1974 – Time and Newsweek run “bisexual chic” articles

1975 – U.S. Civil Service Commission stops banning gay men and lesbians from federal

jobs

1975 – Footballer David Kopay is first major sports start to come out (voluntarily) publicly

1976 – First openly gay police officer hired (by San Francisco)

1976 – “Tales of the City” published by the San Francisco Chronicle, includes LGB and T

characters

1976 – Doonesbury is the first mainstream comic strip to feature a gay male character

1976 – Lynn Ransom of California is one of the first openly lesbian mothers to win

custody of her children in court

1976 – Renee Richards outed as MTF and barred from a women’s tennis tournament

1976 – San Francisco Bisexual Center opens

1977 – Anita Bryant and Save Our Children succeed in repealing Miami law against

discrimination based on sexual orientation

1977 – 80% of surveyed Oregon doctors say they would refuse to treat a known

homosexual

1977 – Arkansas recriminalizes gay sex after two years without such a law

1977 – Florida forbids adoption by gays and lesbians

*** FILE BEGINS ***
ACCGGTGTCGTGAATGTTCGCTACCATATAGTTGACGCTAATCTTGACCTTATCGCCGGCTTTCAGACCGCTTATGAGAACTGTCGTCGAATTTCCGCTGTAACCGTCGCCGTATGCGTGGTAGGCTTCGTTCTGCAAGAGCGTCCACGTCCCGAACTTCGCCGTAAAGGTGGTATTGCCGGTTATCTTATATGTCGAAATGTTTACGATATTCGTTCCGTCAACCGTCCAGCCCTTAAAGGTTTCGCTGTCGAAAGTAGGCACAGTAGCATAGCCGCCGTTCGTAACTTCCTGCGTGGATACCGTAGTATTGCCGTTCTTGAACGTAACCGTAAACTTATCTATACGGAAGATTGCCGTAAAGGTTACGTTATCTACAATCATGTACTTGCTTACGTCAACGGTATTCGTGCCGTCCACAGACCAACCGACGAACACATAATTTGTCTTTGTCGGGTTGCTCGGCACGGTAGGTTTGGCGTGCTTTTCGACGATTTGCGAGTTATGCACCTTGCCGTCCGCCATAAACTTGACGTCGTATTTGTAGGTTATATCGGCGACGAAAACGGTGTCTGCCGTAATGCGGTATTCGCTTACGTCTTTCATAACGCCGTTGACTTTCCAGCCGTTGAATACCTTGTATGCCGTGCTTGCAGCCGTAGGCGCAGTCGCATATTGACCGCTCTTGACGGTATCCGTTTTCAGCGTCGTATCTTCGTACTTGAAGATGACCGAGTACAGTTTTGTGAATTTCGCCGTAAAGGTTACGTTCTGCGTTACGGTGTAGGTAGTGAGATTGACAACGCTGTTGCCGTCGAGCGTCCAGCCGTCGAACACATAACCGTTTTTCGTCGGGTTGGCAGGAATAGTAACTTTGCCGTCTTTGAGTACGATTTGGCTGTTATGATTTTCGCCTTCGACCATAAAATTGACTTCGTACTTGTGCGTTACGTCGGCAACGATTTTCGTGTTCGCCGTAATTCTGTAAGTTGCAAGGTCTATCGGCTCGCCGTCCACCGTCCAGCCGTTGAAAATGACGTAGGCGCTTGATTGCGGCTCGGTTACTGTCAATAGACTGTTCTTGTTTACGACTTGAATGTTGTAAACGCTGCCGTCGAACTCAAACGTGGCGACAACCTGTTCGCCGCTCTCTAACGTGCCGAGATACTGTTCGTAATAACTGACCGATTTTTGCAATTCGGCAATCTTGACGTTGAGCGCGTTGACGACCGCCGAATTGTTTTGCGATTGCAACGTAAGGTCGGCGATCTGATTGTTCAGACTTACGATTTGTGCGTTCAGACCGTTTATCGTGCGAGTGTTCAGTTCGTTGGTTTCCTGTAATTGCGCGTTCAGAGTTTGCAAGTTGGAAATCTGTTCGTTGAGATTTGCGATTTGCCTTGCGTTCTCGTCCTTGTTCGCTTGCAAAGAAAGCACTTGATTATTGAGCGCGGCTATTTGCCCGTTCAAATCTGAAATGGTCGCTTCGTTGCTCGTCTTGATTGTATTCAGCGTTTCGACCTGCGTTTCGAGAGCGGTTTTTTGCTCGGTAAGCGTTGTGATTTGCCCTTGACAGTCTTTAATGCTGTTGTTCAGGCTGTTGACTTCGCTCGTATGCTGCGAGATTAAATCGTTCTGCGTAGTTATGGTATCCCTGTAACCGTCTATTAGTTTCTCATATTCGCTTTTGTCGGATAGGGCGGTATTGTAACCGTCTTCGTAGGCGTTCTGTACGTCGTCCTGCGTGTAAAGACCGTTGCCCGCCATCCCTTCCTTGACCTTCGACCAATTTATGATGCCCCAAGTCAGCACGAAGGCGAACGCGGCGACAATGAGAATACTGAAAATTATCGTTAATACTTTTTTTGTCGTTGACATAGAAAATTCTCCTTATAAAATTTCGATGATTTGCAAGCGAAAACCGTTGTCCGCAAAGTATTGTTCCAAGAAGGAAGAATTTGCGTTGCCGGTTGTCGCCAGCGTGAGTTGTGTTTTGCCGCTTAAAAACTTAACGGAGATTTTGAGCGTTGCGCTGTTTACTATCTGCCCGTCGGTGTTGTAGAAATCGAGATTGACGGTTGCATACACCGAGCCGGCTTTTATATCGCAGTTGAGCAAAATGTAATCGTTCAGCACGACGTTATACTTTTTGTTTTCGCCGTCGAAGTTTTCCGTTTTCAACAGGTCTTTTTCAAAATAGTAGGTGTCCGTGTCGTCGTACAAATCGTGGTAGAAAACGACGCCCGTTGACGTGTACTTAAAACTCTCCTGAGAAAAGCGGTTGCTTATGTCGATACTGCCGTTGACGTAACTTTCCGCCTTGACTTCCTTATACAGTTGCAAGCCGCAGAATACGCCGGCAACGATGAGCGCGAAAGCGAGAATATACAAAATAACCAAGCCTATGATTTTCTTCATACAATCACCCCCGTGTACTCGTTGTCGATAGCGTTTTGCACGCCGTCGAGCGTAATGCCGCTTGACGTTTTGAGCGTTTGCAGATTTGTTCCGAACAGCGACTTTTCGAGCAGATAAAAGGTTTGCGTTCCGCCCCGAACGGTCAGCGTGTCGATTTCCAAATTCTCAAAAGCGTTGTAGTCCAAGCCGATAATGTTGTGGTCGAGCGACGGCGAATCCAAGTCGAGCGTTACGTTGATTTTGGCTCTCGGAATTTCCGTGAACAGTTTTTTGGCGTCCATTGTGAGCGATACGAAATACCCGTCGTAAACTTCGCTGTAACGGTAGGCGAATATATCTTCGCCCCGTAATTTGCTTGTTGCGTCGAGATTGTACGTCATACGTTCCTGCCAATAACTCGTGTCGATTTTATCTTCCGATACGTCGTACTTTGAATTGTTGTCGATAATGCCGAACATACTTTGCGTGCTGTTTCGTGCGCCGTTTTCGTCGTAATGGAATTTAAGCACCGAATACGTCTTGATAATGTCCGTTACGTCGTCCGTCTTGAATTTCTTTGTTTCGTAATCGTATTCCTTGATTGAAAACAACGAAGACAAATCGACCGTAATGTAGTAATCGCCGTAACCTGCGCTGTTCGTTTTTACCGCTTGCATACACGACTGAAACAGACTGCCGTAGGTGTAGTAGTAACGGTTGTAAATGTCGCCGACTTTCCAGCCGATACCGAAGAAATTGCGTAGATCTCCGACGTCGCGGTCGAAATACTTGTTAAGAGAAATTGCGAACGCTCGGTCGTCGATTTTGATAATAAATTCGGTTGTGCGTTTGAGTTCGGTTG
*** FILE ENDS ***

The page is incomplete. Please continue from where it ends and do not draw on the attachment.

1977 – White House sponsors first-ever meeting with gay activists

1978 – Openly gay San Francisco Supervisor Harvey Milk murdered by colleague

1978 – National Coalition of Black (later Lesbians and) Gays formed in New York City

1978 – Rainbow flag debuts in San Francisco

1979 – First National March on Washington for Lesbian and Gay Rights; 100,000 attend

1979 – Moral Majority founded

1979 – First openly gay judge appointed (Los Angeles, CA)

1980 – First Harry Benjamin Standards produced for therapists working with

transgender persons

1980 – BBC broadcasts “A Change of Sex” about an MTF

1980 – Aaron Fricke takes Paul Guilbert to his high school prom after winning

a lawsuit against the school

1980 – Sisters of Perpetual Indulgence debuts

1981 – First reported cases of what came to be called AIDS

1981 – The Celluloid Closet: Homosexuality in the Movies published

1982 – Wisconsin enacts first statewide gay civil rights legislation

1982 – Parents & Friends of Lesbians and Gays (PFLAG) founded

1982 – Gay Men’s Health Crisis formed

1983 – Congressman Gerry Studds comes out; first federal official to come

out as gay while in office

1984 – FBI releases 7,500 pages of information gathered over 30 years of

watching gay groups

1984 – Martina Navratilova’s female lover publicly sits in her “box” at

Wimbledon and the French Open

1984 – Berkeley (CA) becomes first U.S. city to extend domestic partnership

benefits to lesbian and gay employees

1984 – San Francisco Department of Public Health closes the city’s

bathhouses

1985 – NAMES Project memorial quilt for AIDS victims launched

1985 – First school for openly lesbian and gay teenagers opens in New York

City (Harvey Milk School)

1985 – Rock Hudson comes out, admits he has AIDS